What the GBTC discount could do with Grayscale-SEC case ruling imminent
Crypto firm’s GBTC was trading at a 26% discount on Friday — a narrowing value that could change drastically after upcoming DC Circuit Court of Appeals decision
24K-Production/Shutterstock modified by Blockworks
The court is set to deliver its ruling on Grayscale Investments’ lawsuit against the US Securities and Exchange Commission. Regardless of the outcome, it holds the potential to significantly impact the company’s flagship bitcoin trust and the discount at which its shares currently trade.
Grayscale sued the SEC in June 2022 after the regulator blocked it from converting its Bitcoin Trust (GBTC) to an ETF. The firm had argued to the DC Circuit Court of Appeals that the SEC’s approval of ETFs investing in bitcoin futures contracts, but not proposed products that would hold bitcoin directly, is “arbitrary and capricious.”
Eligible shares of GBTC — currently with $16.2 billion in assets — are quoted on OTC Markets Group’s OTCQX. Those shares have traded at a premium or discount to the value of bitcoin held by trust as demand for the product fluctuates.
GBTC was trading at a 26% discount to its net asset value (NAV) on Friday, according to YCharts.com. It had fallen to just below 24% on Aug. 14 — down about 20 percentage points from roughly 44% on June 13.
“The strong narrowing of it shows how the perceived likelihood of an ETF spot approval in the US in the future strongly increased, pushing investors to buy the GBTC at a strong discount, believing in a future ETF listing,” Fineqia research analyst Matteo Greco said in a Monday research note.
What the discount could do after the court ruling
Chase White, senior research and policy analyst at Compass Point Research & Trading, anticipates that the GBTC discount might “close significantly” following a Grayscale victory, perhaps narrowing to as much as 10%.
“However, we don’t think it’ll close entirely because we think in the days [or] weeks following the decision, the market will begin to digest the fact that Grayscale’s win does not mean immediate approval to convert GBTC into an ETF,” he told Blockworks.
The court will likely require the SEC to re-review Grayscale’s application, forcing the crypto asset manager to re-apply with the regulator. That process could take up to 240 days — a procedure other prospective spot bitcoin ETF issuers are in the midst of.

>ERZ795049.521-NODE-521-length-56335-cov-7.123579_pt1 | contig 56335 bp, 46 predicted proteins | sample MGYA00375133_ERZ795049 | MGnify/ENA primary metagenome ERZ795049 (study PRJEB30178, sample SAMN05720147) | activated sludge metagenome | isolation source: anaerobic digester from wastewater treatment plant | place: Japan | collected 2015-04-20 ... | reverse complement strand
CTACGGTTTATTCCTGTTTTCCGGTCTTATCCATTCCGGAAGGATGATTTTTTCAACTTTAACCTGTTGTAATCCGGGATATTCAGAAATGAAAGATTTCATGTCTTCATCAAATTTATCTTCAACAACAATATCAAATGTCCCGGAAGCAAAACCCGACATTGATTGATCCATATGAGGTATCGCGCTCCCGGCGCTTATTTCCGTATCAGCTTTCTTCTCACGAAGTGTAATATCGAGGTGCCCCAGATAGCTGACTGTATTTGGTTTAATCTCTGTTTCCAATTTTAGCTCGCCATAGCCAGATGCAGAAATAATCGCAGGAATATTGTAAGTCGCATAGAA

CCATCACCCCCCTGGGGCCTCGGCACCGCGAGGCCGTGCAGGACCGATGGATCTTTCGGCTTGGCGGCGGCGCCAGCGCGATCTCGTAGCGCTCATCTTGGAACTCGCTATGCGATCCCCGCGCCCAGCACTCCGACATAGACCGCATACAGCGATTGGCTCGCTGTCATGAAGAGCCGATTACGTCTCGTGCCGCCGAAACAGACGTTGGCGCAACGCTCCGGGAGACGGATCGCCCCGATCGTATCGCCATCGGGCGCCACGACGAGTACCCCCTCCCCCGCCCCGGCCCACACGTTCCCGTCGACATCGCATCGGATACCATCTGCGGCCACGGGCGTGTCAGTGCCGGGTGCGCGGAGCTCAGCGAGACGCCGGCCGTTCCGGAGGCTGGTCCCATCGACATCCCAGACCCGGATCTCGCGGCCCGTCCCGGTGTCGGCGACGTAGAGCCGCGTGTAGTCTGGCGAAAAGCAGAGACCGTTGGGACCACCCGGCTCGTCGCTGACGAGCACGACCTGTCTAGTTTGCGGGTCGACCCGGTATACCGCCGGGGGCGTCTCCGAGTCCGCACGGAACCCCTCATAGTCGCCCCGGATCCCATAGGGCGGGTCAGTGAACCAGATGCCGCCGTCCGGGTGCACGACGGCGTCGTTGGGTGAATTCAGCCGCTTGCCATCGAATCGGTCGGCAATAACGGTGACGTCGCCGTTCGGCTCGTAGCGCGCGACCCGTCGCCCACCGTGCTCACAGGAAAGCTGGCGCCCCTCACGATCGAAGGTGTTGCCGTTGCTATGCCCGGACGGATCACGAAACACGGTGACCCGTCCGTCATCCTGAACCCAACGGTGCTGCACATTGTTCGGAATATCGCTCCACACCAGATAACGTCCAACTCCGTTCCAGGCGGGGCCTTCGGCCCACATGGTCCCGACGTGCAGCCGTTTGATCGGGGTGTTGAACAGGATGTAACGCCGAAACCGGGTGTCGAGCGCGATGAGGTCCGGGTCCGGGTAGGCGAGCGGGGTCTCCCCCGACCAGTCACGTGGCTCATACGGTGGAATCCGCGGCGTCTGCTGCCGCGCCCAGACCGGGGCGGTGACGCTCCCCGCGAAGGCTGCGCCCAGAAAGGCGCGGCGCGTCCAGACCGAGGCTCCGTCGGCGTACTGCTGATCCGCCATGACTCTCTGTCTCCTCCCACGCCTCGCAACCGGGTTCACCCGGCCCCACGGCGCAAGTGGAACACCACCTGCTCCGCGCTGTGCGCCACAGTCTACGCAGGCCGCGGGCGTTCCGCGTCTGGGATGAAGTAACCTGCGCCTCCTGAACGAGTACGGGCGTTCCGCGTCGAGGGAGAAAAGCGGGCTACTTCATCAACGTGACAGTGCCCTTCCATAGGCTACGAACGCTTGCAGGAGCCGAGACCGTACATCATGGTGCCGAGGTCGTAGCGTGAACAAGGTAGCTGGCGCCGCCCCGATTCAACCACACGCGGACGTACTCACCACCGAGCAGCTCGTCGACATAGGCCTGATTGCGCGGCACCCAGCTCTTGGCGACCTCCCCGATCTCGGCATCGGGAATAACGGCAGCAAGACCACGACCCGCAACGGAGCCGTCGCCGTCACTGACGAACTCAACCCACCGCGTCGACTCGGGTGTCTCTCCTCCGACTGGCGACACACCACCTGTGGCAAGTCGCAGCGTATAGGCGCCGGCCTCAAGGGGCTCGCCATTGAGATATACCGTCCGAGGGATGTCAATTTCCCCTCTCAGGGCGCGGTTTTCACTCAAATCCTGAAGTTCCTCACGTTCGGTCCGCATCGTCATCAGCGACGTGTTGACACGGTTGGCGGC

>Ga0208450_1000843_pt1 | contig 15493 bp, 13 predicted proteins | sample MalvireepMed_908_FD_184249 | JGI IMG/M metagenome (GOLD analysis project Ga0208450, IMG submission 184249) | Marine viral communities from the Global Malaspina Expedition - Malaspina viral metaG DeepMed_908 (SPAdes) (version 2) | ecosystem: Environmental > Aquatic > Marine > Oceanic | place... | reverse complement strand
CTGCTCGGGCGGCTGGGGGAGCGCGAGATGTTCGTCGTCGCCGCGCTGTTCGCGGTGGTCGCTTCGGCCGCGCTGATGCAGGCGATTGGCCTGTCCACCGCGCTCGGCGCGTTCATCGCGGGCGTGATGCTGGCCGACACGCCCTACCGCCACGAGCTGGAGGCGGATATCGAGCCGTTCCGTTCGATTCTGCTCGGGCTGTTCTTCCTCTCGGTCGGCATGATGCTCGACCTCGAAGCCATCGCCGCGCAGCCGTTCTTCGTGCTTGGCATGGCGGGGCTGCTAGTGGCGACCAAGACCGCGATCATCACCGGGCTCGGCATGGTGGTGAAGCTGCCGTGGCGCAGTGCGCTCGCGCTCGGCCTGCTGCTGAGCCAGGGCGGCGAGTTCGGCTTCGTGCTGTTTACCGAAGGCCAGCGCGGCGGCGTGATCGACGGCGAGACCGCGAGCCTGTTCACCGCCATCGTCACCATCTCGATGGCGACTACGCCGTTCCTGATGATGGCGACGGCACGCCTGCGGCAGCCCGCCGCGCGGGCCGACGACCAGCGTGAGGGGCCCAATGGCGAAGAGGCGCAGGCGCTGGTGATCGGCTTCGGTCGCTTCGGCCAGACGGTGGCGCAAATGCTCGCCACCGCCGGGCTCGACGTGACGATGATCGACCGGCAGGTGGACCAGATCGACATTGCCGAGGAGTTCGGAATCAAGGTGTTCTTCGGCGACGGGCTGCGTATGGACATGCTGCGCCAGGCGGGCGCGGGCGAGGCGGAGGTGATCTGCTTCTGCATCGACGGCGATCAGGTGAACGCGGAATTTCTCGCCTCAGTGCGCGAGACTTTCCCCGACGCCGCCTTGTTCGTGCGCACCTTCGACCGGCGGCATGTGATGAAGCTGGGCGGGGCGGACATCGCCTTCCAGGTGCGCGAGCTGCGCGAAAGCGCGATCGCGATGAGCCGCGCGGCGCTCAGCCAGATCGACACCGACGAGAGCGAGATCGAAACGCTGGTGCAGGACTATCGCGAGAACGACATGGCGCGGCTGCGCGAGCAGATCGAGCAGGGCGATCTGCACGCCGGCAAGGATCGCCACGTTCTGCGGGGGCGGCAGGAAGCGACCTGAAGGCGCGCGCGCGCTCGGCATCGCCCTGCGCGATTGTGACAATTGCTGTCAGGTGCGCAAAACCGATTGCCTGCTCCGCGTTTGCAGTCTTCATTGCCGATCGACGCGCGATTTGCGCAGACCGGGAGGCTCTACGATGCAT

Bloomberg Intelligence analyst James Seyffart said an official announcement and timeline of a GBTC conversion to an ETF would send GBTC to “a near-zero discount.”
The main reason for GBTC’s discount is Grayscale’s inability to simultaneously redeem and issue shares, White explained — allowing the discount to NAV to be arbitraged away in real-time.
“There’s no mechanical reason the discount would disappear entirely before the SEC approves the conversion to an ETF and Grayscale starts actively issuing [and] redeeming shares,” White added. “Also, the threat of an SEC appeal could dampen the positive sentiment once that reality sets in.”
Should the DC Circuit Court of Appeals rule in favor of the SEC, industry watchers said the specifics of the decision will be key.
The court accepting the SEC’s concerns about market manipulation as valid — giving it reign to reject spot bitcoin ETFs — would likely drive a bigger discount than if it ruled Grayscale’s application was “simply deficient” as it currently stands, White said.
GBTC reached a record discount to NAV of nearly 50% in December 2022.
“It wouldn’t be crazy to see it head in that direction again if Grayscale loses,” Seyffart said.
Greco told Blockworks that while a Grayscale loss would result in many investors selling shares of the trust, he doesn’t expect the discount to return to the 40%-plus level.
When will the court make a ruling?
The DC Circuit Court of Appears ruling is imminent, and some expect it to be very soon.
In fact, Bloomberg Intelligence analyst James Seyffart had predicted the ruling to come on Aug. 15, a date he called “an educated guess.”
On Aug. 10, Scott Johnsson, a general partner at Van Buren Capital, said in a post on X, formerly known as Twitter, that 156 days had passed since the oral arguments in the Grayscale-SEC case. He pointed out that the DC Circuit Court of Appeals delivered rulings for nearly all cases presented in March 2022 within 154 days. The exception, he mentioned, took 170 days for a decision.
He said last week that he expected the court decision to come on a Tuesday or Friday in August, noting those are the two weekdays the court typically publishes its decisions.
“Why should we expect August?” Johnsson wrote in a separate post on X. “Because law clerks for DC generally cycle in/out this month, so judges aim to clear [the] prior caseload before the new guard arrives.”
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